“When it came time to hunt, I set-up on different locations along this route, depending on what the wind was doing. If I had no action in a few hours, I would still-hunt the route (but not the entire route) based on the wind. I never wanted my scent to blow toward the route. I almost had this guy last week but nature took over in shape of a squirrel who spooked him off of his path and away from my arrow. With last week’s weather change, I was right on top of the action and happened to be in the right place. I would like to note that I was in the timber for over 100 hours this season already, so there’s work into this type of hunting! In fact, I was beginning to second guess myself mid-way thorough because of all of the time I was away. When your hobby turns into work, it’s time to back off. …”
An exhaustive search of Anthony’s many articles and online posts about this buck revealed no trail camera photos of the deer when it was alive.
When a Facebook post went viral on May 2, Anthony immediately “parted ways” with Bear Archery, in which he was a pro-staff member. He was also listed as a pro-staffer for Muzzy Broadheads, Vital Gear, Natural Predator, Non Typical Hunter and several other companies. Anthony was also a member of the Outdoor writers Association of America.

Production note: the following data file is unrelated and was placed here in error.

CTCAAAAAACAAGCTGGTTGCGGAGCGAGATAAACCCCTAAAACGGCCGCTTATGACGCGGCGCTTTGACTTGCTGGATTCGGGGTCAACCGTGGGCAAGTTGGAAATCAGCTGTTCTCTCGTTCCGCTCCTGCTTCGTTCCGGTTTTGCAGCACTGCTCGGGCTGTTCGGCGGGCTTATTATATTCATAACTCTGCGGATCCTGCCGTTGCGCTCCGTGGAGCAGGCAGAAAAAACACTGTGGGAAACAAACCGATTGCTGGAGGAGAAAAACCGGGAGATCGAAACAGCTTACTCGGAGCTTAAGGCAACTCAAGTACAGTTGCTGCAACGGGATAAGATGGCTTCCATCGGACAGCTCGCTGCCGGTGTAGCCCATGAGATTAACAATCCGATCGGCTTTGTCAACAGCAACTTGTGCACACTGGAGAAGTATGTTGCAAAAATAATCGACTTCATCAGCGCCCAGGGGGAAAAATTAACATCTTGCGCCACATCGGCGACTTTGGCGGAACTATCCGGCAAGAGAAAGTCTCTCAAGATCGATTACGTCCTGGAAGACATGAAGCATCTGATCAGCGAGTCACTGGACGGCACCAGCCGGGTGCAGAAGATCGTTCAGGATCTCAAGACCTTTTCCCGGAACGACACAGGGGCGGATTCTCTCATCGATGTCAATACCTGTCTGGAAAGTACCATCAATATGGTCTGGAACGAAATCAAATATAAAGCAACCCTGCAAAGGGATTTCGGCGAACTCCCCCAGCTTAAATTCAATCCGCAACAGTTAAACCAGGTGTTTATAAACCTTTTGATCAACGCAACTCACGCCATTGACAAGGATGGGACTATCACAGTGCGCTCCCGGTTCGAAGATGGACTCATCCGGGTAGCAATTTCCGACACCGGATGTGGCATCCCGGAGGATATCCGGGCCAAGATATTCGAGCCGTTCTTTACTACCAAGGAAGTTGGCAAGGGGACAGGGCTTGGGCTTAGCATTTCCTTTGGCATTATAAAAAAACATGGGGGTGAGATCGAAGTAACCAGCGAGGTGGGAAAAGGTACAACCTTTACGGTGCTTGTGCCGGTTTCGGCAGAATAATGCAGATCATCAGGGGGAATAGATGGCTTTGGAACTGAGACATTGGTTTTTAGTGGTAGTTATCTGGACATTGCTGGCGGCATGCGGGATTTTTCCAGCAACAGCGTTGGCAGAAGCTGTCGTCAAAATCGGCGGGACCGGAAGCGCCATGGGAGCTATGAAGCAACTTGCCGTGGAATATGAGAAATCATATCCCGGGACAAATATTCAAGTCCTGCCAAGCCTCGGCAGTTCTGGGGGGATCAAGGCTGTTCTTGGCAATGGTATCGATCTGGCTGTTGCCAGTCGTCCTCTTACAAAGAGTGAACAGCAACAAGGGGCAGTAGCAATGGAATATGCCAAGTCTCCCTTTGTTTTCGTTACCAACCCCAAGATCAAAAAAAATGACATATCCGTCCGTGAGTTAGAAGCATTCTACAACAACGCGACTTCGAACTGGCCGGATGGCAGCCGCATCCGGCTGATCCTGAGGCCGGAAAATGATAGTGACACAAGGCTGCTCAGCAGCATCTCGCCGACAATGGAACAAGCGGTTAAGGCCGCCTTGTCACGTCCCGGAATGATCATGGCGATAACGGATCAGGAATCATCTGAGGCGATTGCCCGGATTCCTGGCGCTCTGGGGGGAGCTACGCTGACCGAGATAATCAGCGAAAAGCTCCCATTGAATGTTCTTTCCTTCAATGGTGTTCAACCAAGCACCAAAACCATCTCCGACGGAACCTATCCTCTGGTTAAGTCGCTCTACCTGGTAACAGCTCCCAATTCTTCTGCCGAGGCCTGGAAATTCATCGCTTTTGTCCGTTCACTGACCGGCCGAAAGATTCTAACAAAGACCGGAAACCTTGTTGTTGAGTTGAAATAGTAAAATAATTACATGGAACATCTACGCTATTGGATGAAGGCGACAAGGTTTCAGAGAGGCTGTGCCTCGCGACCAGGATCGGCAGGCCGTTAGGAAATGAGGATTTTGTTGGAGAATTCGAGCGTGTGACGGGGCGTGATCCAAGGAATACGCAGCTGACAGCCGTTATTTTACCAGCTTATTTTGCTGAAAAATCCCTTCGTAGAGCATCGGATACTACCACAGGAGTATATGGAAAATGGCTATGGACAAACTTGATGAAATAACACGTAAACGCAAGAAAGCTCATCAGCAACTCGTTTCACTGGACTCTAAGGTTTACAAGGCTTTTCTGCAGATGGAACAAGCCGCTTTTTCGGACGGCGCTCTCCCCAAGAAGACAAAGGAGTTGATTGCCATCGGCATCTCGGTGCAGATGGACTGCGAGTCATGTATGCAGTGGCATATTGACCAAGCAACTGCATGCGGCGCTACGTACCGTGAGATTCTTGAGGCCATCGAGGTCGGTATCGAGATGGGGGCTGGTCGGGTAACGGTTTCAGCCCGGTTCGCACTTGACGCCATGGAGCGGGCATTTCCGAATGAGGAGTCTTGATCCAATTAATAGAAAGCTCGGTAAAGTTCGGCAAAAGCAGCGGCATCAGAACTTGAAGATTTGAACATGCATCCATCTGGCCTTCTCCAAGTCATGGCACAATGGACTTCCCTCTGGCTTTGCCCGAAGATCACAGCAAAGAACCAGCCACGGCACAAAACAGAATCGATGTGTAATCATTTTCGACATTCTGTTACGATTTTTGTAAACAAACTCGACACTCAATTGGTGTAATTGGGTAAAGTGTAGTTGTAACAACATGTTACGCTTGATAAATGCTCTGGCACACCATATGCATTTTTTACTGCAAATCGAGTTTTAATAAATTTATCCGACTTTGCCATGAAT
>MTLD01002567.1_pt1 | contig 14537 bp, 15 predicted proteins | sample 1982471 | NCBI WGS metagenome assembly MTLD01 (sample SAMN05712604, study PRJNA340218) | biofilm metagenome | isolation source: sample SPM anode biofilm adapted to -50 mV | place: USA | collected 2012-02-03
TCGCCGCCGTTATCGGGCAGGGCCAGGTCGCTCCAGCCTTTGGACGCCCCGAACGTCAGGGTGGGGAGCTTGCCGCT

In the wake of the accusations, Anthony was also dismissed — he did not resign as previously reported — from his position with the Illinois Whitetail Alliance. Later that weekend, he stated he was leaving the outdoors industry “forever.”
Several individuals have claimed that Anthony bought the rack in question and inserted it — or a faux reproduction of it — on a buck. He won the 2011 Illinois Deer Classic “best of show” award for the buck.
A Warden’s Take
Steve Beltran, a conservation officer with the Illinois DNR, said cases like this are difficult for law enforcement because there can be such a drive by some members of the hunting community to “take down” those with high profiles, for some reason. “It gets hard to sort out the truth,” he said.
Beltran also mentioned that simply altering or changing out antlers or a cape isn’t technically a crime.
“Hunters do that all the time,” Beltran said. “However, if a person has illegally taken an animal, which would include falsifying harvest records, and if that person is still in possession of that animal, there is no statute of limitations. This would establish reasonable suspicion and/or probable cause for us to seize the animal in question and conduct a full investigation.”
When questioned if the DNR had followed up on the accusations against Anthony, Officer Hank Fraser said, “We are aware of this situation. I know a couple of our officers have reached out to Anthony for answers, but I am unaware if they’ve actually made contact or not. If there is an investigation, we are certainly not going to tell the press about it.”
Fraser made the suggestion to contact the Kansas Department of Wildlife, Parks and Tourism to “see if they are doing anything.”
FOR MORE ON THIS STORY: